The city isn't a huge media market, but partnerships with various casinos would give an NBA team a full house every night. While Las Vegas has been hit hard with casinos and hotels shut down, hopefully this is a short-term problem.

    Las Vegas might be the easiest answer to the relocation question. It has the building, the infrastructure and a pre-existing relationship with the league.

Mexico City

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    Rebecca Blackwell/Associated Press

    The NBA is looking to expand its reach, with Mexico City as the most obvious first destination.

    The NBA has played regular-season games there in recent years. In 2017, Commissioner Adam Silver called Mexico "a gateway to the rest of Latin America [which] could be potentially very important to the league. [They] clearly have a beautiful state-of-the-art arena here, and you can tell by ticket sales that we have the interest."

    The NBA's G League has already added the Capitanes, the 29th team in the league that will play next season at the Gimnasio Juan de la Barrera in Mexico City. The Capitanes have a five-year deal with the G League. If the experiment works, Mexico City might end up topping the list for next franchise relocation.

    The location could be a concern. Canadian teams struggled initially to attract American-born talent with the Toronto Raptors and defunct Vancouver Grizzlies. Now the Raptors are one of the top franchises in the NBA, as their recently earned Larry O'Brien trophy would attest.

    One minor issue to consider: Mexico City has an elevation of about 7,382 feet—that's 2,000 feet above the altitude in Denver (5,280) where the Nuggets hold a home-court advantage (their local network is literally named Altitude Sports and Entertainment).


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    Kentucky has some of the biggest college basketball towns in the country. Presumably, that passion would translate to an NBA team in Louisville.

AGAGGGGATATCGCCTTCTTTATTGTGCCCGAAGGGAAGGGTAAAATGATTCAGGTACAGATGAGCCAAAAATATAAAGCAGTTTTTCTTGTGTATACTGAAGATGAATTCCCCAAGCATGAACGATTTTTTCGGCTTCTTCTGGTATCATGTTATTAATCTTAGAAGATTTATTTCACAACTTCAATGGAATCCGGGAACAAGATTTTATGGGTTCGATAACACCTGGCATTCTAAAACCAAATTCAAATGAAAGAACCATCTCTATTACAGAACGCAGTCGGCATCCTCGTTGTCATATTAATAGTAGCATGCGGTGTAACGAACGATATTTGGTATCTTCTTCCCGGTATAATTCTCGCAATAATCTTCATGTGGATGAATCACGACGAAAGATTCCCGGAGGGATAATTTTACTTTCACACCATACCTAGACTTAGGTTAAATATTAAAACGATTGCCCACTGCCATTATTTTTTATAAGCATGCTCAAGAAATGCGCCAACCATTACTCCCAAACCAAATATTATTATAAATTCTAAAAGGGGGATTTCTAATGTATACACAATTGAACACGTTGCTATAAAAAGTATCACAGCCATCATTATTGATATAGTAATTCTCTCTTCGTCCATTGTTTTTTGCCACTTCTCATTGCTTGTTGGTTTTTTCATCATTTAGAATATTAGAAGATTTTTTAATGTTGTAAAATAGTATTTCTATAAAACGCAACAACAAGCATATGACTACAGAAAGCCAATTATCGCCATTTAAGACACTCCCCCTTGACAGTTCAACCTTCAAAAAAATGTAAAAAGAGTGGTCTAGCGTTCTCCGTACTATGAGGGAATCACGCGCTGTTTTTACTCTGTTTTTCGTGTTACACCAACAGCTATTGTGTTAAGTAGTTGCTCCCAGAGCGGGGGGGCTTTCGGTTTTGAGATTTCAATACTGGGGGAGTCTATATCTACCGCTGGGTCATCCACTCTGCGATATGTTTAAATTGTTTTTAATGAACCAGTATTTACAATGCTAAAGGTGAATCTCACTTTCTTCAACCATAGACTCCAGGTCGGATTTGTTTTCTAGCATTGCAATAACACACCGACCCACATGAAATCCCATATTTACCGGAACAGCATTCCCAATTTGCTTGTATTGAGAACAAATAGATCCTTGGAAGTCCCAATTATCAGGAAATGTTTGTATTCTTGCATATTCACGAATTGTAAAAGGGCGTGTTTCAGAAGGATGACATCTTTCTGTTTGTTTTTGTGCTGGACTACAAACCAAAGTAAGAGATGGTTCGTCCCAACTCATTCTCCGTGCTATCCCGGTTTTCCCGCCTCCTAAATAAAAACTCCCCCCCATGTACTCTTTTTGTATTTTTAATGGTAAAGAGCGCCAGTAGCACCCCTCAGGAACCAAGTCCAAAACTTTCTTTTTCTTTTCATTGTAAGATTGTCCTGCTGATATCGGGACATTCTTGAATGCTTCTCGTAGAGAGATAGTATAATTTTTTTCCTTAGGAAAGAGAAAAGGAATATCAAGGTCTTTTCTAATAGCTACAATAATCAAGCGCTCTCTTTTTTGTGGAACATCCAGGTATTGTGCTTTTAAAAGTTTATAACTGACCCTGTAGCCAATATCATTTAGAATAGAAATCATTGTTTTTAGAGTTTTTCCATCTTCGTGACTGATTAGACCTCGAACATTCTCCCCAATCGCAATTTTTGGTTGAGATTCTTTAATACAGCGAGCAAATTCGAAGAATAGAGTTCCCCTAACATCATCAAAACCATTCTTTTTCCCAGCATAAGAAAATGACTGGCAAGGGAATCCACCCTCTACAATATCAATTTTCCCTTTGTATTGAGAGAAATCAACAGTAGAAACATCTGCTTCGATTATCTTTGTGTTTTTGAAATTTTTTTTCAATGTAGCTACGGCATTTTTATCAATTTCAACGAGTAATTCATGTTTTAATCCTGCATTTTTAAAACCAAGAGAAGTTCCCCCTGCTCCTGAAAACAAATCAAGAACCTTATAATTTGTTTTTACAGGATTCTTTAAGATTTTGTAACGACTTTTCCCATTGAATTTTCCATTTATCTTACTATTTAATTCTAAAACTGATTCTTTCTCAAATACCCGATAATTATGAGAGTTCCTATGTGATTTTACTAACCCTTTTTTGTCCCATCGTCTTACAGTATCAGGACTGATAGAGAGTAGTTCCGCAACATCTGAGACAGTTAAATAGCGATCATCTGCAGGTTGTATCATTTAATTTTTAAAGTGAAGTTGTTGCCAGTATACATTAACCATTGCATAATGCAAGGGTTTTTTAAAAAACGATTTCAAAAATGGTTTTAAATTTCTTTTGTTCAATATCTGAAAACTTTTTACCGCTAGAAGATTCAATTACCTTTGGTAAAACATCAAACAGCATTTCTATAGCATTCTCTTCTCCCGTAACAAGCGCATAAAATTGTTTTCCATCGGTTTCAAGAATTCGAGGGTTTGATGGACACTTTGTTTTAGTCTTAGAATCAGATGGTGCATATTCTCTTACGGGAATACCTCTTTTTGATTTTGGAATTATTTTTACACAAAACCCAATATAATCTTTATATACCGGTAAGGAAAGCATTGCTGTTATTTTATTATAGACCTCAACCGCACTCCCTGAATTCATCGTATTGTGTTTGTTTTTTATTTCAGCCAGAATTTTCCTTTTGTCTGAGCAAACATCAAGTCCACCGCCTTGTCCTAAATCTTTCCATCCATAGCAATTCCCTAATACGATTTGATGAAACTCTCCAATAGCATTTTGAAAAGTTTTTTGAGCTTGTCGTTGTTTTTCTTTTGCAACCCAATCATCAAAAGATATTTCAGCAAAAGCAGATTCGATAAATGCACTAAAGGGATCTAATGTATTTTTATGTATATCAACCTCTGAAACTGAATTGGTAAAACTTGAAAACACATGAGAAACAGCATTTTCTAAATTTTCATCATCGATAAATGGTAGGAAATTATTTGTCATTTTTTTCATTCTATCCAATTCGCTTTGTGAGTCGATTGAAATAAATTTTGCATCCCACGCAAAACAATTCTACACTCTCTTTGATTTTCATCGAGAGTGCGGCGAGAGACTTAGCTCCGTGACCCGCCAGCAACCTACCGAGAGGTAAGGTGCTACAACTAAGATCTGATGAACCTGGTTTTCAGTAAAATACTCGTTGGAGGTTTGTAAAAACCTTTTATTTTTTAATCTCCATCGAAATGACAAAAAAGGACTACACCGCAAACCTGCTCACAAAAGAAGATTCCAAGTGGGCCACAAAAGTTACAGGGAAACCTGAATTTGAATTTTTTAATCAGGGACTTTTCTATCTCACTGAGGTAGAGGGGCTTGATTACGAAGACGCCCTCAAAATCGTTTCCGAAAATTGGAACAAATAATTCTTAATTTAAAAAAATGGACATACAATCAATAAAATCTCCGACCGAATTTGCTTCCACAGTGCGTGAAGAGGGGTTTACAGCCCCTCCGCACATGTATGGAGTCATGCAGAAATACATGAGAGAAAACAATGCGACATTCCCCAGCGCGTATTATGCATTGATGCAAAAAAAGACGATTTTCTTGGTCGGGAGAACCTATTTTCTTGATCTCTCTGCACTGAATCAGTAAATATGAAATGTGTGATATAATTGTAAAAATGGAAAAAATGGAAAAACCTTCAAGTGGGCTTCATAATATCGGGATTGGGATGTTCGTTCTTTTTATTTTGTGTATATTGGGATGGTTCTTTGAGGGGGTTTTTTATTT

Former NBA All-Star Dan Issel is the leading force of "NBA2Lou," a group hoping to bring a team to the city. As reported by Josh Coffman of Wave 3 News in December 2018, Issel sees "the cost to get an NBA expansion team in Louisville would be around $1.4 billion," which would include the expansion fee and $400 million "to sign players, staff and [cover] other related costs."

    The city has an NBA-ready arena, the KFC Yum! Center. Some may laugh, but the New Orleans Pelicans play at the Smoothie King Center. What's in a name?


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    Basketball has grown tremendously in Canada since the days of the Vancouver Grizzlies. The Raptors, current NBA champions, are the lone team north of the border, but the country has produced several high-level players in recent years, including Jamal Murray, Shai Gilgeous-Alexander, RJ Barrett, Dillon Brooks, Andrew Wiggins, Tristan Thompson and Dwight Powell.

    The Raptors became a popular franchise throughout the Vince Carter era. Since 1998, they have been owned by Canadian company Maple Leaf Sports and Entertainment, which had a vested interest in making basketball work in the city.

    The Grizzlies just didn't have the same star power (as great a player as Shareef Abdur-Rahim was in his day), and ownership didn't have the same investment in the country of Canada. Seattle-based John McCaw Jr. eventually sold to Michael Heisley, who relocated the team to Memphis in 2001.